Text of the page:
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Variables Affecting Environmental Fate, Safety and Efficacy of Chlorate Salts Proposed for use in Beef Cattle Production as a Food Safety Tool


Determine the stability and chemical fate of chlorate in mixed urine-feces from feedlot cattle. Determine the activity of chlorate salts against E. coli O157:H7 in mixed urine-feces. Determine the stability and chemical fate of chlorate in a simulated (anaerobic) lagoon and in aerobic compost systems fortified with manure from feedlot cattle. Determine ruminal and fecal microbial species responsible for the microbial reduction of chlorate not associated with pathogen elimination.

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APPROACH: In vitro studies will be conducted that measures the relative rates of chlorate degradation in soils, in artificial lagoons, and in compost materials. In addition, efficacy of chlorate at killing pathogenic bacteria in soil systems will be determined. Chlorate will be added in sufficient quantities to mimic the amount of chlorate that might be excreted in urine of feedlot animals. Viability studies will be conducted under aerobic and anaerobic conditions. Chlorate-reducing bacteria will be isolated from ruminal fluid or feces from feedlot animals by enrichment techniques.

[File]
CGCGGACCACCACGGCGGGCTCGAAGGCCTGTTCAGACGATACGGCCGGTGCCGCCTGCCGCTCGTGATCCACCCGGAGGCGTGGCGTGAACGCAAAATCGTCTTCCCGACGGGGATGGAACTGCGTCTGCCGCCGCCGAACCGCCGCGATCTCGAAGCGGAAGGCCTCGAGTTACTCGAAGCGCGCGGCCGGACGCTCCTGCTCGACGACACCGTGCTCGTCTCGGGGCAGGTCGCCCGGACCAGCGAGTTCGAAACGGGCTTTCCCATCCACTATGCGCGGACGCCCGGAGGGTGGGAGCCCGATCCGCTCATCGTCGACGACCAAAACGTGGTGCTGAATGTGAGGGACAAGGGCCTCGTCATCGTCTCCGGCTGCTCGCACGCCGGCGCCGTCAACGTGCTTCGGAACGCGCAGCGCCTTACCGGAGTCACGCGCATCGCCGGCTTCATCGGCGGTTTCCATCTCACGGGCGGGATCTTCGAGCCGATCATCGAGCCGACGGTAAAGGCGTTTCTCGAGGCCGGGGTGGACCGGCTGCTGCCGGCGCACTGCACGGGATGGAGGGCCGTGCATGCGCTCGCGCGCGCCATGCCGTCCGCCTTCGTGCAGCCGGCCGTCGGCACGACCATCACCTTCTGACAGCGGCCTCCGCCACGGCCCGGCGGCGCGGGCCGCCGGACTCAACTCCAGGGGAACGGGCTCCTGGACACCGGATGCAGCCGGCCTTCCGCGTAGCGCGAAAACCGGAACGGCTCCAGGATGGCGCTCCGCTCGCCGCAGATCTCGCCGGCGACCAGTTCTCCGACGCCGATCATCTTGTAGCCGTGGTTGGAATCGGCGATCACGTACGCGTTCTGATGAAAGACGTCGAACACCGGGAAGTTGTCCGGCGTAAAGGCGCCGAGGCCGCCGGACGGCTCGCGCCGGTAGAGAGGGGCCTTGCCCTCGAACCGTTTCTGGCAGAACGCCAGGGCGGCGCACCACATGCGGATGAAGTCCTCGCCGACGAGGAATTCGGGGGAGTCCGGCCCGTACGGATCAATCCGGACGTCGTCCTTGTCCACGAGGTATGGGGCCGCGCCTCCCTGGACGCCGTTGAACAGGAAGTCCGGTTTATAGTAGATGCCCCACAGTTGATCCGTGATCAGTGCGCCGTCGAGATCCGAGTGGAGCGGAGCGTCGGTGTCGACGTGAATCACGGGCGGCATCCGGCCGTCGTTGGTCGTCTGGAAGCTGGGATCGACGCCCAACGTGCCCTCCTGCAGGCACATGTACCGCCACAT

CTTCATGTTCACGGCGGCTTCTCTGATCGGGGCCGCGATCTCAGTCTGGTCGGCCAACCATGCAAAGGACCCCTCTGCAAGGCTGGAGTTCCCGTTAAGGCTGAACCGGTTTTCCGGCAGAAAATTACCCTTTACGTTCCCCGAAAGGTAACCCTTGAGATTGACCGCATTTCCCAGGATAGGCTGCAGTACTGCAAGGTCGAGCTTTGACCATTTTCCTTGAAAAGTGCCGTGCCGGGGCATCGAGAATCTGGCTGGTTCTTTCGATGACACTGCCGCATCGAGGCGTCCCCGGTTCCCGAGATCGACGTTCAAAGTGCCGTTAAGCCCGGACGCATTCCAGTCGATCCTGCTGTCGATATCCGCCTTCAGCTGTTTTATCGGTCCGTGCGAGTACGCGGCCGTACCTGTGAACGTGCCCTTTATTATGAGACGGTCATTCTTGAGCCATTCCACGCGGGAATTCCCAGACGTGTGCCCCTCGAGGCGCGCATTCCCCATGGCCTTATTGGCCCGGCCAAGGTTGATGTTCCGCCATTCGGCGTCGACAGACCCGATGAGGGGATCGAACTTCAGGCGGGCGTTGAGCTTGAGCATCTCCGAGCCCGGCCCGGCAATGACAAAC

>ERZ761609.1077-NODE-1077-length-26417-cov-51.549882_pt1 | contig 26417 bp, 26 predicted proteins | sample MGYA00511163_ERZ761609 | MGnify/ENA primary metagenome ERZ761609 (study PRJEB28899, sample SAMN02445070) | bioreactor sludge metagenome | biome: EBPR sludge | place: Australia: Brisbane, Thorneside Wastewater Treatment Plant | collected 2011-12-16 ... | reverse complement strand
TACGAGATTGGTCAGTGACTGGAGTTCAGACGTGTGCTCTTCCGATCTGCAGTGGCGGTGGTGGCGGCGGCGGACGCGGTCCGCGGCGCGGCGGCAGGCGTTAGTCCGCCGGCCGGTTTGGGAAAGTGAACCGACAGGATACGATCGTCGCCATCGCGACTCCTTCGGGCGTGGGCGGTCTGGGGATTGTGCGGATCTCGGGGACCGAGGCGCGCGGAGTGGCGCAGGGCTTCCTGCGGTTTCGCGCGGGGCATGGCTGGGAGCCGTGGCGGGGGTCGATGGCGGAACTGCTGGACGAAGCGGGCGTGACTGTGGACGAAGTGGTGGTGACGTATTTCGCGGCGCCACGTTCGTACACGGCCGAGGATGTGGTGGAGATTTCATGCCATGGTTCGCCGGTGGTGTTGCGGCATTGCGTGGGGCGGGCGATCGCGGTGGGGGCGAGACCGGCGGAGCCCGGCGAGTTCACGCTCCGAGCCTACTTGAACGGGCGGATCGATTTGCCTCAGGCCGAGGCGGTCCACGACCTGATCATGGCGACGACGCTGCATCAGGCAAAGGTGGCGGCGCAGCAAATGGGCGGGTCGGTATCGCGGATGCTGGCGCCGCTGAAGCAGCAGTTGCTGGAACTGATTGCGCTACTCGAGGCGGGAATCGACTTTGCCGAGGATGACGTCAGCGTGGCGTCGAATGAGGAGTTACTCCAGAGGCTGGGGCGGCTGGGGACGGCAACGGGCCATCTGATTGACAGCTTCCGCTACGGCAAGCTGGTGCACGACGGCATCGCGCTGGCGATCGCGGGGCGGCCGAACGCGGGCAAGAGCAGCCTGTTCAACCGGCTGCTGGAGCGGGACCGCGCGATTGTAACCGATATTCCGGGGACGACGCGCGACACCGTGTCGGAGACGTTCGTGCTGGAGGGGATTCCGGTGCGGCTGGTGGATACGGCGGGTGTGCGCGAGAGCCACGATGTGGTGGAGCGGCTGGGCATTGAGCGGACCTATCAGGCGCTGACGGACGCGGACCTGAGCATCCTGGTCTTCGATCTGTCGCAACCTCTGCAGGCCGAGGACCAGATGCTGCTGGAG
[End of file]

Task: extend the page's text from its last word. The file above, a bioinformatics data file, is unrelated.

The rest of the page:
PROGRESS: 2005/10 TO 2006/09
Progress Report 4d Progress report. This report serves to document research conducted under Trust Fund Cooperative Agreement #58-5442-6-0416 between ARS and the National Cattlemens Beef Association. Additional details of research can be found in the report for the parent project 5442-32000-012-00D, Metabolic Variables Affecting the Efficacy, Safety, and Fate of Agricultural Chemicals. Initial attempts to isolate a chlorate metabolizing bacteria from ruminal fluid of cattle were not successful. A trial is currently underway to determine the rate of chlorate degradation and the effect of chlorate on Salmonella enterica and E. Coli O147:H7 in aerobic and anaerobic incubated mixed urine and feces.

Smith, David
USDA - Agricultural Research Service
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